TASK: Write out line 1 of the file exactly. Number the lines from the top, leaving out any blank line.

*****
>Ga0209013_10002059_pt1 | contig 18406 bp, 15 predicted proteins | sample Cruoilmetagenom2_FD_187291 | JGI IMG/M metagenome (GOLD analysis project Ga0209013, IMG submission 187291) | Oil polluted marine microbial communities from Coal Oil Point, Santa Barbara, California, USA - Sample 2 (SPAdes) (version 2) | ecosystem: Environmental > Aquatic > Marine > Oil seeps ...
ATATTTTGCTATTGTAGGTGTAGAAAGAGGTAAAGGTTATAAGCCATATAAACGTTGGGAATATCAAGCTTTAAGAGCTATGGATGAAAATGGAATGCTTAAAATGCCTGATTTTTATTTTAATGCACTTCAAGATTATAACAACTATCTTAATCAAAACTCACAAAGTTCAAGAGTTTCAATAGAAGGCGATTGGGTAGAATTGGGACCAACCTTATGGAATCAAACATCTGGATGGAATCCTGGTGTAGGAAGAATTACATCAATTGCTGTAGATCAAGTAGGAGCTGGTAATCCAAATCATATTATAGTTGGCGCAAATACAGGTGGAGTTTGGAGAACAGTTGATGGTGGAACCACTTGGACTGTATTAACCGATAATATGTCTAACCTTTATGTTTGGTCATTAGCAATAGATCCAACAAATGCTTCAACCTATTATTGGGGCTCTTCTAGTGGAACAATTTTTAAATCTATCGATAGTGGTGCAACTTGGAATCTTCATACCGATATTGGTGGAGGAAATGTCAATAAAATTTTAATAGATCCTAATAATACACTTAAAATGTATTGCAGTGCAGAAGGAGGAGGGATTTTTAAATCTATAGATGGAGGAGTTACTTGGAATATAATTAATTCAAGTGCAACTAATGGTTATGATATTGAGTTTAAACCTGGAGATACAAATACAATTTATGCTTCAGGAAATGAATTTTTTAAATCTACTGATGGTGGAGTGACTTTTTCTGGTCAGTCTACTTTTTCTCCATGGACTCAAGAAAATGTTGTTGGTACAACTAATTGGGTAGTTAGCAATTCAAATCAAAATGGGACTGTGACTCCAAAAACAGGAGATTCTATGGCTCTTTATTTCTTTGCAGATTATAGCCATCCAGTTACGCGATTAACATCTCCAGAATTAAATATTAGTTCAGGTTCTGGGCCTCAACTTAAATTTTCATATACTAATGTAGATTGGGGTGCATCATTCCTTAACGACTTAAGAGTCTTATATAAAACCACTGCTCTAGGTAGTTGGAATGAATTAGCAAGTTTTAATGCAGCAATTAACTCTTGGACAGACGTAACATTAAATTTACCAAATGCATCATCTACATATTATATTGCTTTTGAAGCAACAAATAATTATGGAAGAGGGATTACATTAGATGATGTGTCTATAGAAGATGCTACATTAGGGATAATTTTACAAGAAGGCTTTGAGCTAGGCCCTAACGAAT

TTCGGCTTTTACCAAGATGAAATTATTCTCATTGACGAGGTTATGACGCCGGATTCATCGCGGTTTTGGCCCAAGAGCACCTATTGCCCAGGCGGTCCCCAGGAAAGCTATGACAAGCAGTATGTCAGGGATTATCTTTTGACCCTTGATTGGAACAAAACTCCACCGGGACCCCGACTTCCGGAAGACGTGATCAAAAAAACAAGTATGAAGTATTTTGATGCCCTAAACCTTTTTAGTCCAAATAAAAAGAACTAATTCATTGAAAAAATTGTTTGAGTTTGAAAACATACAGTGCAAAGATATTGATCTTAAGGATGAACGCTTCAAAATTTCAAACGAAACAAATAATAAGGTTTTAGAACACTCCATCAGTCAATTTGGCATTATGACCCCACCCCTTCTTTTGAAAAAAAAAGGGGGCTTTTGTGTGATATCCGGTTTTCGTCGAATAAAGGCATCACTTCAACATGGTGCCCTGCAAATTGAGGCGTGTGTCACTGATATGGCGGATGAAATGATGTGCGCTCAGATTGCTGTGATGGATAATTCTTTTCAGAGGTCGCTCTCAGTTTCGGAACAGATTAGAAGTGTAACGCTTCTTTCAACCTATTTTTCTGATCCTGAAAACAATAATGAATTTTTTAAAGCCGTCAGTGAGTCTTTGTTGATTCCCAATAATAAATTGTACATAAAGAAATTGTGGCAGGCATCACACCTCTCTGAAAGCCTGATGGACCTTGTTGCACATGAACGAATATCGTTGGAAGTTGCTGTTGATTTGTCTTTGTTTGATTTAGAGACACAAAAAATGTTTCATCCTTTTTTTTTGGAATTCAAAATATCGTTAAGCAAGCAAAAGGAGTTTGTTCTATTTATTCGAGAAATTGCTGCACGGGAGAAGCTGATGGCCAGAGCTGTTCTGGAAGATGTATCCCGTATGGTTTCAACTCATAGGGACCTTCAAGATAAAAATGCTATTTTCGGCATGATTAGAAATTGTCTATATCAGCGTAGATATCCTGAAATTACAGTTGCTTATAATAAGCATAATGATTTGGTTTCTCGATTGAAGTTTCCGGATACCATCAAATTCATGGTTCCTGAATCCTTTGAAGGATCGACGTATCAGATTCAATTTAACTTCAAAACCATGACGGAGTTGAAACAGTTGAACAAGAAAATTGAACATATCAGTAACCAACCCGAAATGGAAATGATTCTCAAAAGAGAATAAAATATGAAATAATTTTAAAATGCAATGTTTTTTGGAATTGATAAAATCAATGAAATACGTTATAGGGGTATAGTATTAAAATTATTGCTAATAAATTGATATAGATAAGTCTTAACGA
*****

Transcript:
>Ga0209013_10002059_pt1 | contig 18406 bp, 15 predicted proteins | sample Cruoilmetagenom2_FD_187291 | JGI IMG/M metagenome (GOLD analysis project Ga0209013, IMG submission 187291) | Oil polluted marine microbial communities from Coal Oil Point, Santa Barbara, California, USA - Sample 2 (SPAdes) (version 2) | ecosystem: Environmental > Aquatic > Marine > Oil seeps ...